Scots Roots


The Lewis Chessmen
February 4, 2015, 9:41 am
Filed under: Photographs, Scottish History | Tags: , , ,

Lewis chess piece 1Thought to have been made in Norway in the 12th century, a hoard of medieval gaming pieces was found at Uig on the Isle of Lewis in the Outer Hebrides in 1831.

The collection consisted of 78 chess pieces, 14 tablemen and a belt buckle.

Most of the pieces are carved in walrus ivory but some are made from whale teeth.

Lewis chess piece 211 of the pieces are currently exhibited at the National Museum of Scotland in Edinburgh and the other 82 pieces are owned and usually exhibited by the British Museum in London.

Some of the chessmen were stained red when they were found indicating that red and white may have been used to distinguish the two sides as opposed to the modern black and white.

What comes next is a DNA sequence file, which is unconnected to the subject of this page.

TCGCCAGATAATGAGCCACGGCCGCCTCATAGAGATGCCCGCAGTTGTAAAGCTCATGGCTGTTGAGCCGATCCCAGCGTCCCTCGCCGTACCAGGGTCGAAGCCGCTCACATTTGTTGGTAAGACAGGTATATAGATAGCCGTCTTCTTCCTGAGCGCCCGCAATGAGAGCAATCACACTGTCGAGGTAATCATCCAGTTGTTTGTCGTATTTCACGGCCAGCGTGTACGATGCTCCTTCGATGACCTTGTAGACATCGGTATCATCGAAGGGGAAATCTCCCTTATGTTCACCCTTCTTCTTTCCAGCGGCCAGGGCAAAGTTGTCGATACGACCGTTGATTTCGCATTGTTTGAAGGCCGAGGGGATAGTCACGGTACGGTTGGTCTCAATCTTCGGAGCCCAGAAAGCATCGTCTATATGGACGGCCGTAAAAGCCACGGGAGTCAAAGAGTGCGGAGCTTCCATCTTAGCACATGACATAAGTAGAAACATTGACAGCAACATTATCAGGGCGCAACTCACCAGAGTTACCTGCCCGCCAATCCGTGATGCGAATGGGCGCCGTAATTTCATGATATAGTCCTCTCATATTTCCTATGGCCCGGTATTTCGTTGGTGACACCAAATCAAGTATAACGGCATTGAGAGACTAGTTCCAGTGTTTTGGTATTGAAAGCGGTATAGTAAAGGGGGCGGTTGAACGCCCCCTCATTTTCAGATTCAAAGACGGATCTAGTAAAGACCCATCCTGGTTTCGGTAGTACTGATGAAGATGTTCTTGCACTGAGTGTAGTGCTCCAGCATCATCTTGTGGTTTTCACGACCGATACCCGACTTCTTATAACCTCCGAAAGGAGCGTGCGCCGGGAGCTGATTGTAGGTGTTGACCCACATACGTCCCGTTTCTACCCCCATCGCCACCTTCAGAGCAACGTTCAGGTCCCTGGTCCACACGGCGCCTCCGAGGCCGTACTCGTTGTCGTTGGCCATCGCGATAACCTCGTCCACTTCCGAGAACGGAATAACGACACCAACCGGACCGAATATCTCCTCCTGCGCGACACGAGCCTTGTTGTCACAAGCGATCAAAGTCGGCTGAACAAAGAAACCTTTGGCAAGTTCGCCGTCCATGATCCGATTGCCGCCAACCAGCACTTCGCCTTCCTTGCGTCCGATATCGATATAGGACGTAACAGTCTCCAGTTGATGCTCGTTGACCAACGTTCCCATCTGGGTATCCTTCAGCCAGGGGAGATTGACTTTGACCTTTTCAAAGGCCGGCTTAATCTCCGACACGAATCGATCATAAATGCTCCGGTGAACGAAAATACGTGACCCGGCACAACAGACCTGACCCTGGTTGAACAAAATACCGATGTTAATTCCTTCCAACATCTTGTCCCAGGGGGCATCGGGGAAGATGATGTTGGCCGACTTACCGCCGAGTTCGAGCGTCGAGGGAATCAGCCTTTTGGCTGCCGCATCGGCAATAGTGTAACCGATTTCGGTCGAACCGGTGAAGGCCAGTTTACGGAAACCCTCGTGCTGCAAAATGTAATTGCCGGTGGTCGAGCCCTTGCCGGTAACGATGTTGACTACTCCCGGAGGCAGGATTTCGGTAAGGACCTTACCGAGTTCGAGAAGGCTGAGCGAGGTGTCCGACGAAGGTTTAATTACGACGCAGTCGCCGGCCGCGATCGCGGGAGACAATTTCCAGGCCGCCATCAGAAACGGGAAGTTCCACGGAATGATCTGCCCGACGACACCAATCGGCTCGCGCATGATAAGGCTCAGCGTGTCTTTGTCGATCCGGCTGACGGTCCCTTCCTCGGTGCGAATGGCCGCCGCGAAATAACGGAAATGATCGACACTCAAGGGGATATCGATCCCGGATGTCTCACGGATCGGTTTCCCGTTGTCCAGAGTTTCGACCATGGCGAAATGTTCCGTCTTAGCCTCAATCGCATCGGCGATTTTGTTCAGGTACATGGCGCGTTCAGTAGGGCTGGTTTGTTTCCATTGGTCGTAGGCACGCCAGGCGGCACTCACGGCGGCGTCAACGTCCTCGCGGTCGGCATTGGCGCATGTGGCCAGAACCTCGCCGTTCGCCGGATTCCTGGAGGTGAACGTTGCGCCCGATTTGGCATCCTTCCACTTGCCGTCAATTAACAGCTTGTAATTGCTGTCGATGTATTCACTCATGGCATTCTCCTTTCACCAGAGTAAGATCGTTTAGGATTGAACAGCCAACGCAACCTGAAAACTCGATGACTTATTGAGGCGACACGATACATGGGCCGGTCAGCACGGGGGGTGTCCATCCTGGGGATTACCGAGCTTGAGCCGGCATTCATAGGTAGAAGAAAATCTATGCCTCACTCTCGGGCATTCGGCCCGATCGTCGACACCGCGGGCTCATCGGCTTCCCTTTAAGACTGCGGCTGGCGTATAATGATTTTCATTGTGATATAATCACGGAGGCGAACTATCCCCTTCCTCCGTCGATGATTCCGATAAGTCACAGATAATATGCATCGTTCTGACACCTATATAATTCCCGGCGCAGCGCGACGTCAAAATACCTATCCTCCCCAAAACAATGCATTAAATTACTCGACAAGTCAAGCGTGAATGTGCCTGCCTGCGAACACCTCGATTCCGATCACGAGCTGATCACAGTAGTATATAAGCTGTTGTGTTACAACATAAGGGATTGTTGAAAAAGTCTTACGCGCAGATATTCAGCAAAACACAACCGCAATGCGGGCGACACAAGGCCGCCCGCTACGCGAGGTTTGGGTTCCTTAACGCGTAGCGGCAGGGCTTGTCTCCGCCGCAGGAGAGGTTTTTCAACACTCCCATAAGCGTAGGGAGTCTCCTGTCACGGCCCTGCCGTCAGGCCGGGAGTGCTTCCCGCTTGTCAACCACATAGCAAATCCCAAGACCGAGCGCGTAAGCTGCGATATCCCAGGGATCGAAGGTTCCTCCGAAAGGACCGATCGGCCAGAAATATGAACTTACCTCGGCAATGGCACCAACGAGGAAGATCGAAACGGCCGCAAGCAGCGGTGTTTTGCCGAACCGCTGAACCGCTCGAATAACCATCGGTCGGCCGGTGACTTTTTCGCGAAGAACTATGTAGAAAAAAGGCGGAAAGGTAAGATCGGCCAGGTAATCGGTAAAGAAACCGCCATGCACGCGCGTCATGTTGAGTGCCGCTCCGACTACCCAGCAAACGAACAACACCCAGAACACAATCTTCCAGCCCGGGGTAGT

The sizes of the pieces vary and it has been suggested that they may belong to at least five different chess sets.

Uig beach

Uig beach

Copyright © Scots Roots Research 2015

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3 Comments so far
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I once heard a story that when the chessmen were discovered by a local man in 1831, he was actually afraid of them and thought that they were fairies or from the fairies…have you ever heard this as a legitimate account?
I’ve been to the beach where they were found and have seen the figures at the National Museum….they are a compelling reminder of just how remarkably close generation upon generation of history surrounds every aspect of the Scottish landscape

Comment by newenglandselkie

There are a number of stories of how they were found – one being that they were discovered by Malcolm McLeod who came across them in a hole in the sand, thought they were fairies and ran away but was sent back to fetch them by his wife.

Comment by Scots Roots

Fascinating! Thanks for sharing.

Comment by Chips Off the Old Block




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